The traffic is horrendous in Argentina – and worse in Buenos Aires. Not in the sort of characterful way that people like to criticise the Italians or the Parisians for their enthusiastic honking and swerving, nor in that naively excitable way that Indians seem to pile on everything that moves.
No, the driving on display in the capital was genuinely fearful, to the extent that you are constantly expecting mass autocide. Every car is covered in battle wounds, and what rules of the road there are seem only invitational. Road signs, traffic lights and lane markings are reduced to the role of mere background clutter. I saw several incidents during several days of traipsing along the mean streets of the capital city, but was constantly surprised there weren’t a lot more.
Riding in the back of taxi cabs, only rarely equipped with rear seatbelts and sane drivers, you got a prime view of dicey manoeuvres conducted without the use of indicators, mere centimetres away from other cars. The traffic is a constant flow around Buenos Aires, like an epic flowing river. There must be more people on the go at once in Buenos Aires than there are living in the whole of Wales.
It wasn’t just cars, either, but motorcyclists in shorts, vests and flip-flops sat smoking at traffic lights, helmets perched right on the top of their heads. Huge colourful buses, brightly decorated and filled with people, blundering around with strings of inexplicable words festooned on their foreheads. Endless police cars with their lights constantly flashing, grotty little Fiats supplementing their meagre incomes by pulling over fancy cars and foisting spurious spot fines on them.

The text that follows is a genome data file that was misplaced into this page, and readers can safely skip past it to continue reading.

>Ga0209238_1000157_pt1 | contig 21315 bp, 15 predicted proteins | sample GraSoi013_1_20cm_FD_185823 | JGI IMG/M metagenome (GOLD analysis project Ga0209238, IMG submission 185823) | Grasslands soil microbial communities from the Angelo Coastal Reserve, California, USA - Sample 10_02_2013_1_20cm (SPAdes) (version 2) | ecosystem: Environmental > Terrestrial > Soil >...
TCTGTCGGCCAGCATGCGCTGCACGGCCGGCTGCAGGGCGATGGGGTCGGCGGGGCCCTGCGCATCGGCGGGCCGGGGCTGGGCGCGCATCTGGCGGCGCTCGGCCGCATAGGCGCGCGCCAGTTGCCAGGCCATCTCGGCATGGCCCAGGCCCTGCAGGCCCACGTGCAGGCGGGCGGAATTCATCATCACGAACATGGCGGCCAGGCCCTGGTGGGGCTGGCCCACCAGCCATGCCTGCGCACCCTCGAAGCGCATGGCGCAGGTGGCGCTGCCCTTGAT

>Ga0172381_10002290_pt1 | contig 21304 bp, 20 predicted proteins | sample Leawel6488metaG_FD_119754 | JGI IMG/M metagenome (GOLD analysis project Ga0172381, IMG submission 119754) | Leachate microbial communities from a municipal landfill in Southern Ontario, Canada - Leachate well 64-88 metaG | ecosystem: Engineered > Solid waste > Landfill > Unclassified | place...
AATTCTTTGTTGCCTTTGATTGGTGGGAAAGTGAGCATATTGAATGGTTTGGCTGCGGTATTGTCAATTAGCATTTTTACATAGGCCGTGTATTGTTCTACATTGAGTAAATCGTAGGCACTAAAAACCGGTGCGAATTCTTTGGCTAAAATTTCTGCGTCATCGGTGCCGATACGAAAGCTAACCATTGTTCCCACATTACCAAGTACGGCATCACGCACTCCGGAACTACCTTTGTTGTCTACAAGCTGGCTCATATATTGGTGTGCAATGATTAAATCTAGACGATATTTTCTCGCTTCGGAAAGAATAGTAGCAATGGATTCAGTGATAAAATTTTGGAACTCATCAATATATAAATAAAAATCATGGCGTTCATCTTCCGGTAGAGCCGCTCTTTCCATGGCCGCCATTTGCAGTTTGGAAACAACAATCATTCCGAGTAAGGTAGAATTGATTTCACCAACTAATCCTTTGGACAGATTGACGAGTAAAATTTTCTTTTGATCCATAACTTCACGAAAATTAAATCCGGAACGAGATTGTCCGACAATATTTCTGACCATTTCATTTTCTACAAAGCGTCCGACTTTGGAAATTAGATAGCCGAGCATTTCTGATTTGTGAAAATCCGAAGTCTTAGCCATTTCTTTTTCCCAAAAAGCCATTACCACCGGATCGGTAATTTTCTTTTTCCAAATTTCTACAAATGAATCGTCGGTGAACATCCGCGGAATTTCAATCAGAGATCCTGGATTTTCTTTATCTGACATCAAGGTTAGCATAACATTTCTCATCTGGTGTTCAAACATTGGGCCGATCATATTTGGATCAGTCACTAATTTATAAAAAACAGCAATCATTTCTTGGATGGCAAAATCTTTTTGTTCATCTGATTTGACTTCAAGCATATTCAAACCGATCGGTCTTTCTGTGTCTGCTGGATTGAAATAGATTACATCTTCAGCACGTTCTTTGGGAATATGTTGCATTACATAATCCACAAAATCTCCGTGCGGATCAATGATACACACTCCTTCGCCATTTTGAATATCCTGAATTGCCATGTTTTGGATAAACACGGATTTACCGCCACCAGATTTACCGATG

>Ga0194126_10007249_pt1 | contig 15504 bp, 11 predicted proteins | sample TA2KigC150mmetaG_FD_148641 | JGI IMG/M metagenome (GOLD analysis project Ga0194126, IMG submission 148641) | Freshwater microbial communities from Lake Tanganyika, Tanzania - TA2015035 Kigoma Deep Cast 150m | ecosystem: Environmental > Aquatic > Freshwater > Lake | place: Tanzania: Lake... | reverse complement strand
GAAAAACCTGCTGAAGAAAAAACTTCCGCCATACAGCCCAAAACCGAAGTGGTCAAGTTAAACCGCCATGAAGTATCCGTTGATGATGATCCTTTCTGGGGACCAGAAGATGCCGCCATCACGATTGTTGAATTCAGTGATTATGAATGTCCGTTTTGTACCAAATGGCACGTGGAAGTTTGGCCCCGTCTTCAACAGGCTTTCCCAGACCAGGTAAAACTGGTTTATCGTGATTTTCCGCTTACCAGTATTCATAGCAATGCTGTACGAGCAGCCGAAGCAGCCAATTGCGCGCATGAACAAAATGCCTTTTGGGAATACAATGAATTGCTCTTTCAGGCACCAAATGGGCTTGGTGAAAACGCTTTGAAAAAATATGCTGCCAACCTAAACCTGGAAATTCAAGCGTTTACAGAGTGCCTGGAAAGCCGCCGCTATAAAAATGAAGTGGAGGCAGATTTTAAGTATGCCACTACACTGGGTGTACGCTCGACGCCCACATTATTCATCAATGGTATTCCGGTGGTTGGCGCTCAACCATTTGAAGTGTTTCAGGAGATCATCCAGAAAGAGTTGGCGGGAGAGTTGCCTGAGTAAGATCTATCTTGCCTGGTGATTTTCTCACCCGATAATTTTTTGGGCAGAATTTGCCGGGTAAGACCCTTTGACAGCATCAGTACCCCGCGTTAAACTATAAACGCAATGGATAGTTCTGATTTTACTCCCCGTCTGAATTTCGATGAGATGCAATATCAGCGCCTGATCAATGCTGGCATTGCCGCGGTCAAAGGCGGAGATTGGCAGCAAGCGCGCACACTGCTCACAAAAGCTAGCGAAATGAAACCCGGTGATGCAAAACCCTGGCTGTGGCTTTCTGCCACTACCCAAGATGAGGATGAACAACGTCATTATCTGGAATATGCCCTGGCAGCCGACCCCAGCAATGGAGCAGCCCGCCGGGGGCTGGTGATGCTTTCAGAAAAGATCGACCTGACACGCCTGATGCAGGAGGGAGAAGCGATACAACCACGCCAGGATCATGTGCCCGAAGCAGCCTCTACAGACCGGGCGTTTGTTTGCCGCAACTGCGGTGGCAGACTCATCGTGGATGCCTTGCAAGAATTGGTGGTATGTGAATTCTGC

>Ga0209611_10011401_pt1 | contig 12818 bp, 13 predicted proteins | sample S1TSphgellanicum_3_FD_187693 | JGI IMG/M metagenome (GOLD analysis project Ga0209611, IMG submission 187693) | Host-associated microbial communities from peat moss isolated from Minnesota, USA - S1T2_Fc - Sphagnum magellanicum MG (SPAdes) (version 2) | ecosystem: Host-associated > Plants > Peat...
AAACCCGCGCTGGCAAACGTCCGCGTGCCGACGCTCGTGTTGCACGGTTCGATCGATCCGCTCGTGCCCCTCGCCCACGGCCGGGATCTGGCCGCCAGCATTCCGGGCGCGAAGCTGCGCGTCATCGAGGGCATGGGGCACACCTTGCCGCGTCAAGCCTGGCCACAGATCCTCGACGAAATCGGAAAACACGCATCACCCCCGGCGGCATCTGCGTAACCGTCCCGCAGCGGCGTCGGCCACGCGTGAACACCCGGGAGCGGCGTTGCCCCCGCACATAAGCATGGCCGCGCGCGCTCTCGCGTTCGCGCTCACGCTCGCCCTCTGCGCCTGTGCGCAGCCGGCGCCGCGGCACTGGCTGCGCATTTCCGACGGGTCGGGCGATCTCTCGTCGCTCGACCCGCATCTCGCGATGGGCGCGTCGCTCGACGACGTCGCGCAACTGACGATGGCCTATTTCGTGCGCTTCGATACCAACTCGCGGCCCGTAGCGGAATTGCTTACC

They do everything on a grand scale in Buenos Aires. The massive arterial road that flows into the middle of the city and up to the shores of the Pacific from the outer rim of the sprawling suburbs has seven lanes on each side at one point. Crossing the road here - and we're talking 14 lanes of baying traffic coming from all directions - even with the faintly reassuring knowledge that the green man is there to protect you (a knowledge that grows ever fainter the more accidents you see at traffic lights), is absolutely terrifying. You start off playing it cool, but by the fourth lane you break out into a trot that turns into a run before you’ve even reached the sixth lane.
We were supposed to rent a car and drive through Argentina to get to Patagonia where we would be staying with friends, but me losing my licence before we left put paid to that idea. In actual fact, although I had been looking forward to an epic roadtrip before I left Europe, once I had spent any amount of time watching Argentineans drive I was actually quite glad that I was reliant on public transport, however dangerous it might prove. I seriously and sincerely believe that losing my licence (which turned up while I was away) saved my life. The traffic was that bad.
3 hours ago